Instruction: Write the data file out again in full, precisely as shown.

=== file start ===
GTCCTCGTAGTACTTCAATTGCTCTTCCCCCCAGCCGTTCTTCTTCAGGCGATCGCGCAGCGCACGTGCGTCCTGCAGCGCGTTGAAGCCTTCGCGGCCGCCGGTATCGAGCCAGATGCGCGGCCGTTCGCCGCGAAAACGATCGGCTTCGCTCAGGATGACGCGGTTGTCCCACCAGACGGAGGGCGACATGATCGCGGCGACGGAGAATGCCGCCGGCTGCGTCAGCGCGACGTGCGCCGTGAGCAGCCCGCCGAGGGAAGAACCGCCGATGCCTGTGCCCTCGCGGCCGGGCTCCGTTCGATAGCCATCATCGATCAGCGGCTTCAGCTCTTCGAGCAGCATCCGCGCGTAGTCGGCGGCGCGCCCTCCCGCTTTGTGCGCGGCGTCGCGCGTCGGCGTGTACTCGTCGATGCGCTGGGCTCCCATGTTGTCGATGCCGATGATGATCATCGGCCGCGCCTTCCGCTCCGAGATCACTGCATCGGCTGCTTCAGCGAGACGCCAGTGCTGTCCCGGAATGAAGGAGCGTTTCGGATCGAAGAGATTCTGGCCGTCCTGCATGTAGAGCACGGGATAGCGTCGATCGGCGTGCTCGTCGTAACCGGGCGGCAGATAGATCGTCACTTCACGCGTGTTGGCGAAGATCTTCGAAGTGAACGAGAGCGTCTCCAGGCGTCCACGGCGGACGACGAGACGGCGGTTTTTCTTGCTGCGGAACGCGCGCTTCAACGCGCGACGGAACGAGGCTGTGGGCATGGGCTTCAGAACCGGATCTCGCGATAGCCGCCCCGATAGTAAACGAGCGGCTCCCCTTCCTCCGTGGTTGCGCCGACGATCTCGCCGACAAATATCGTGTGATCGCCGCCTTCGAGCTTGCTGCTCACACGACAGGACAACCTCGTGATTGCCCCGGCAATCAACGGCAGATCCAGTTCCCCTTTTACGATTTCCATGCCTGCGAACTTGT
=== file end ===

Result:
GTCCTCGTAGTACTTCAATTGCTCTTCCCCCCAGCCGTTCTTCTTCAGGCGATCGCGCAGCGCACGTGCGTCCTGCAGCGCGTTGAAGCCTTCGCGGCCGCCGGTATCGAGCCAGATGCGCGGCCGTTCGCCGCGAAAACGATCGGCTTCGCTCAGGATGACGCGGTTGTCCCACCAGACGGAGGGCGACATGATCGCGGCGACGGAGAATGCCGCCGGCTGCGTCAGCGCGACGTGCGCCGTGAGCAGCCCGCCGAGGGAAGAACCGCCGATGCCTGTGCCCTCGCGGCCGGGCTCCGTTCGATAGCCATCATCGATCAGCGGCTTCAGCTCTTCGAGCAGCATCCGCGCGTAGTCGGCGGCGCGCCCTCCCGCTTTGTGCGCGGCGTCGCGCGTCGGCGTGTACTCGTCGATGCGCTGGGCTCCCATGTTGTCGATGCCGATGATGATCATCGGCCGCGCCTTCCGCTCCGAGATCACTGCATCGGCTGCTTCAGCGAGACGCCAGTGCTGTCCCGGAATGAAGGAGCGTTTCGGATCGAAGAGATTCTGGCCGTCCTGCATGTAGAGCACGGGATAGCGTCGATCGGCGTGCTCGTCGTAACCGGGCGGCAGATAGATCGTCACTTCACGCGTGTTGGCGAAGATCTTCGAAGTGAACGAGAGCGTCTCCAGGCGTCCACGGCGGACGACGAGACGGCGGTTTTTCTTGCTGCGGAACGCGCGCTTCAACGCGCGACGGAACGAGGCTGTGGGCATGGGCTTCAGAACCGGATCTCGCGATAGCCGCCCCGATAGTAAACGAGCGGCTCCCCTTCCTCCGTGGTTGCGCCGACGATCTCGCCGACAAATATCGTGTGATCGCCGCCTTCGAGCTTGCTGCTCACACGACAGGACAACCTCGTGATTGCCCCGGCAATCAACGGCAGATCCAGTTCCCCTTTTACGATTTCCATGCCTGCGAACTTGT